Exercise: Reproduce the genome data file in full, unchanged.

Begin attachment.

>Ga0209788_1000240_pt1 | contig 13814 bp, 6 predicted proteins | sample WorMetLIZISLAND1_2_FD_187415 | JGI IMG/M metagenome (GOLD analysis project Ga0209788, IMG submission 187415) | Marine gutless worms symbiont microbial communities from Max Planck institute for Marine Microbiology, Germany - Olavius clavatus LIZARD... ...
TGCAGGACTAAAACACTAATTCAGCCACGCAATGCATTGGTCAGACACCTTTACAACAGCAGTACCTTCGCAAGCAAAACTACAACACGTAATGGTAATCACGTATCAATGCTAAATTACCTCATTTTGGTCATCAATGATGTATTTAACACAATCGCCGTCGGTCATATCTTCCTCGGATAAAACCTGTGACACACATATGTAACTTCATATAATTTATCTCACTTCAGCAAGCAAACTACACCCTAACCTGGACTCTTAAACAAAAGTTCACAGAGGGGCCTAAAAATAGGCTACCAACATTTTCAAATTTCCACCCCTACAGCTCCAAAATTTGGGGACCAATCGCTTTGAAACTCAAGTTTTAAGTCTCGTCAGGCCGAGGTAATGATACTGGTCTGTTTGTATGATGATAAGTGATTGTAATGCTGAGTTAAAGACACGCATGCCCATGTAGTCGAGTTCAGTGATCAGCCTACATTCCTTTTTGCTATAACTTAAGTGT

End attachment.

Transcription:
>Ga0209788_1000240_pt1 | contig 13814 bp, 6 predicted proteins | sample WorMetLIZISLAND1_2_FD_187415 | JGI IMG/M metagenome (GOLD analysis project Ga0209788, IMG submission 187415) | Marine gutless worms symbiont microbial communities from Max Planck institute for Marine Microbiology, Germany - Olavius clavatus LIZARD... ...
TGCAGGACTAAAACACTAATTCAGCCACGCAATGCATTGGTCAGACACCTTTACAACAGCAGTACCTTCGCAAGCAAAACTACAACACGTAATGGTAATCACGTATCAATGCTAAATTACCTCATTTTGGTCATCAATGATGTATTTAACACAATCGCCGTCGGTCATATCTTCCTCGGATAAAACCTGTGACACACATATGTAACTTCATATAATTTATCTCACTTCAGCAAGCAAACTACACCCTAACCTGGACTCTTAAACAAAAGTTCACAGAGGGGCCTAAAAATAGGCTACCAACATTTTCAAATTTCCACCCCTACAGCTCCAAAATTTGGGGACCAATCGCTTTGAAACTCAAGTTTTAAGTCTCGTCAGGCCGAGGTAATGATACTGGTCTGTTTGTATGATGATAAGTGATTGTAATGCTGAGTTAAAGACACGCATGCCCATGTAGTCGAGTTCAGTGATCAGCCTACATTCCTTTTTGCTATAACTTAAGTGT